Notre Dame explores process for sexual assault
Katie Galioto | Monday, November 16, 2015
Editor’s Note: This is the first installment of a five-part series on sexual assault at Notre Dame and Saint Mary’s. Today’s stories focus on the process for students reporting sexual assaults.
Over the past year, the University’s administration, Notre Dame Security Police (NDSP) and the Special Victims Unit (SVU) of St. Joseph County have implemented policies to revise and raise awareness about the process of reporting, investigating and prosecuting sexual assaults.
Heather Ryan, Deputy Title IX Coordinator, said Notre Dame students reporting a sexual assault have the option to pursue a complaint through the University Conduct Process or law enforcement. A victim can choose to pursue both options, concurrently or one after the other.
“The University takes every single one of these reports extremely seriously, and we must and do investigate every single one that comes to our attention, where we have enough information to pursue an investigation,” Erin Hoffmann Harding, vice president of Student Affairs, said.
Hoffmann Harding also said the University has a number of confidential resources on and off campus for students who have been sexually assaulted, including the University Counseling Center (UCC), University Health Services (UHS), the vowed religious in the Campus Ministry office and the Family Justice Center.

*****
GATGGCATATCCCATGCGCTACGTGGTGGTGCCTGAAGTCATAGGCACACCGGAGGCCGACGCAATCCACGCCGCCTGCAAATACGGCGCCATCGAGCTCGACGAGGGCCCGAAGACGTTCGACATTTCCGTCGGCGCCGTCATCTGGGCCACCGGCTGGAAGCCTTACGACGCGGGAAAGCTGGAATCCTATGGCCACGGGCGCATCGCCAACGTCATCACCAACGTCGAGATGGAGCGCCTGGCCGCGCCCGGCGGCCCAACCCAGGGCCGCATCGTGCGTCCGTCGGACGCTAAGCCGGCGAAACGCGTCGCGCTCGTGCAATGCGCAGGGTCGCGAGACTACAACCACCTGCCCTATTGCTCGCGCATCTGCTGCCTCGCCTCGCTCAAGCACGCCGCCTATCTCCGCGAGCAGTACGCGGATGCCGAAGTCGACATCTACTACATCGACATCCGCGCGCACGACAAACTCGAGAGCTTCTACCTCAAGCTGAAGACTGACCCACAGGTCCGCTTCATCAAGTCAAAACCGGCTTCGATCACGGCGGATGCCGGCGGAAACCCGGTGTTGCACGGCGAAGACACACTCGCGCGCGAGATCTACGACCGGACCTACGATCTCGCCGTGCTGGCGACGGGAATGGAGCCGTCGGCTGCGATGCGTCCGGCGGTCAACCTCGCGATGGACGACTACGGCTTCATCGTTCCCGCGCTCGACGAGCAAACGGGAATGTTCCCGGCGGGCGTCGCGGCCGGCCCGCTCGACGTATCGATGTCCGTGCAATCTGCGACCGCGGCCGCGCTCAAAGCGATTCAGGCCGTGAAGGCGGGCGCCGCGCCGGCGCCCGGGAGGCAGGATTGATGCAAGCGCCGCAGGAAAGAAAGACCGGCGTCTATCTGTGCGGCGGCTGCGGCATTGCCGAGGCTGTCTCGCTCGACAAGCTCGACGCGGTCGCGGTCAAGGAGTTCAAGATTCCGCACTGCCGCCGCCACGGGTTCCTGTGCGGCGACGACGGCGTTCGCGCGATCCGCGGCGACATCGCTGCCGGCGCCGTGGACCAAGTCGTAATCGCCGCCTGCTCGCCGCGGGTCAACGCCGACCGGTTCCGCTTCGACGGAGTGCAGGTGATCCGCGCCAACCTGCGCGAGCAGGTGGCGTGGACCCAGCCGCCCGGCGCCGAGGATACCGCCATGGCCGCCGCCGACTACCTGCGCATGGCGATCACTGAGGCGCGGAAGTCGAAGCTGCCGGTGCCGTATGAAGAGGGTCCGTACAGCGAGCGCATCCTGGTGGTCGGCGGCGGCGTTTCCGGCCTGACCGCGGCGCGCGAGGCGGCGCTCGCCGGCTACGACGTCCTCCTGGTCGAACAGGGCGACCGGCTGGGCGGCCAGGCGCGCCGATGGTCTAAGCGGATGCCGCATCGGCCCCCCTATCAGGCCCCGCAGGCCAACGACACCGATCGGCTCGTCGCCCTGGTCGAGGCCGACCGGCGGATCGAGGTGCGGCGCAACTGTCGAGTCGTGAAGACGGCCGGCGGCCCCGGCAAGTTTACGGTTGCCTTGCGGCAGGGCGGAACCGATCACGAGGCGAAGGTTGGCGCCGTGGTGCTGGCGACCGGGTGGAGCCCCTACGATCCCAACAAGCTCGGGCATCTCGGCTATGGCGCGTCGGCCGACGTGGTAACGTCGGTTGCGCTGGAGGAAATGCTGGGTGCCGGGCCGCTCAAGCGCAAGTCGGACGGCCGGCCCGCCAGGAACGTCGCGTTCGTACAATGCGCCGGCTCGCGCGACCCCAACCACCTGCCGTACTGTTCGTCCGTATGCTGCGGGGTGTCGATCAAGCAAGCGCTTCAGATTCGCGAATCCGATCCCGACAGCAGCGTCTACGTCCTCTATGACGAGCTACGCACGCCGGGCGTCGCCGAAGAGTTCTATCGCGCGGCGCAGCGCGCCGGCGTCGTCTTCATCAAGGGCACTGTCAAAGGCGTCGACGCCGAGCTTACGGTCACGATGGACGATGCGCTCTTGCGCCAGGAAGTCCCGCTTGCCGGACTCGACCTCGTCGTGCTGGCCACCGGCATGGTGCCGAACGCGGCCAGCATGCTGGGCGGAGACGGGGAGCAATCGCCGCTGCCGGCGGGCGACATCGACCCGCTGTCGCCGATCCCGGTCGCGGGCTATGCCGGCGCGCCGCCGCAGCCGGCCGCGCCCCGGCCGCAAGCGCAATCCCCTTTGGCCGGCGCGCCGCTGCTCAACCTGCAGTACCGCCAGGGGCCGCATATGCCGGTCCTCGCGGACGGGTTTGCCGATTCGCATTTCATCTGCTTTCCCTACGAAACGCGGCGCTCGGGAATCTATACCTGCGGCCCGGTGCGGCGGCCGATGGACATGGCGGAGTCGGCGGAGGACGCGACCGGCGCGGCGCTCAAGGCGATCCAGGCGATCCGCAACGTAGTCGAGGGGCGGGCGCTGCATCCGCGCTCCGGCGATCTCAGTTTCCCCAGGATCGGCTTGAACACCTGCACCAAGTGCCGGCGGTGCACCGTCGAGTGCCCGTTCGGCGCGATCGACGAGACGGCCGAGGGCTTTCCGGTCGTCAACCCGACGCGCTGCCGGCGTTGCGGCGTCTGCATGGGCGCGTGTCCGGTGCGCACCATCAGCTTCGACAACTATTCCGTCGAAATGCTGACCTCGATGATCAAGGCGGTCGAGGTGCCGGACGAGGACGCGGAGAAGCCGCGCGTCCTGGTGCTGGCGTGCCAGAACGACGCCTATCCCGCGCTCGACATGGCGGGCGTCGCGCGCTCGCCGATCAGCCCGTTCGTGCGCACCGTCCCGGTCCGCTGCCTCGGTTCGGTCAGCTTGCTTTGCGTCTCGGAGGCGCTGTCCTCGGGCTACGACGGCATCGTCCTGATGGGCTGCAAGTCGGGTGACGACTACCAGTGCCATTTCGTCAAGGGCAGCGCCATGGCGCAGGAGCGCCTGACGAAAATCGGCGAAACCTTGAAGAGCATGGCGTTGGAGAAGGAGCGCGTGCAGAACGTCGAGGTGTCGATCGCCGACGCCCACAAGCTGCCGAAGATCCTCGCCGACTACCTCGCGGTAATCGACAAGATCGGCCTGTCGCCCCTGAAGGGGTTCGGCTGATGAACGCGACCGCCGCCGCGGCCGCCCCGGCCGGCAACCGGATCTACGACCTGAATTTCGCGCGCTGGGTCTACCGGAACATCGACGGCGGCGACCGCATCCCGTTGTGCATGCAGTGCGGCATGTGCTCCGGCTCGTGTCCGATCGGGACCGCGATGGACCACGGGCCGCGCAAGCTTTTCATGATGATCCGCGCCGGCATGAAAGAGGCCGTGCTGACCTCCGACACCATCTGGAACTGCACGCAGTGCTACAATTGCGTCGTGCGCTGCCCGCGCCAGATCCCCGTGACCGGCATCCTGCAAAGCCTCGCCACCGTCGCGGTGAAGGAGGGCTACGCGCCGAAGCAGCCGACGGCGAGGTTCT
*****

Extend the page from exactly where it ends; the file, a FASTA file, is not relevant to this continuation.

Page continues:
The Deputy Title IX Coordinator is informed of all sexual assaults reported by students to non-confidential University resources, Ryan said.
“I try to give students as many opportunities to make choices as I can,” she said. “As we receive information and I have someone come to my office, it involves sitting down, talking through what the possible next steps are, as we look at the information we have at hand.”
Ryan said her first priority is to provide a student with the resources he or she needs. Students, both those filing complaints and those responding to complaints, are assigned to resource coordinators — trained Notre Dame faculty or administrators who will help explain the reporting options and the available support services.
If a student identifies a suspect, the University will open an administrative investigation, Ryan said. However, an investigation will not always be referred to the University Conduct Process, she said.
“At the end of the process, the person [who filed the complaint] … has the opportunity to make a decision about whether or not we pursue the University Conduct Process,” Ryan said. “Then, if they choose not to pursue that, we do have another board that will look at the information and make a final decision.”
“We assess risk and look at impact on community, potential impacts on other people to determine if we ultimately want it to go to the University Conduct Process,” she said.
Keri Kei Shibata, deputy chief of NDSP, said the criminal investigation process starts with similar discussions. NDSP has an obligation to tell the Deputy Title IX Coordinator if a student reports a sexual assault to them, she said.
“We’re going to have the same conversation about using us as an option and how this process would go,” Shibata said. “We’re going to investigate. We are impartial. We are trying to find the facts.”
NDSP’s trained law enforcement investigators are experienced, Shibata said, allowing them to conduct investigations in the most efficient and effective way possible.
“The captain of our investigative unit came from the FBI,” she said. “One of our other investigators, a sergeant, was formerly in charge of a Special Victims Unit in Elkhart. … The team has a lot of experience, both on and off campus.”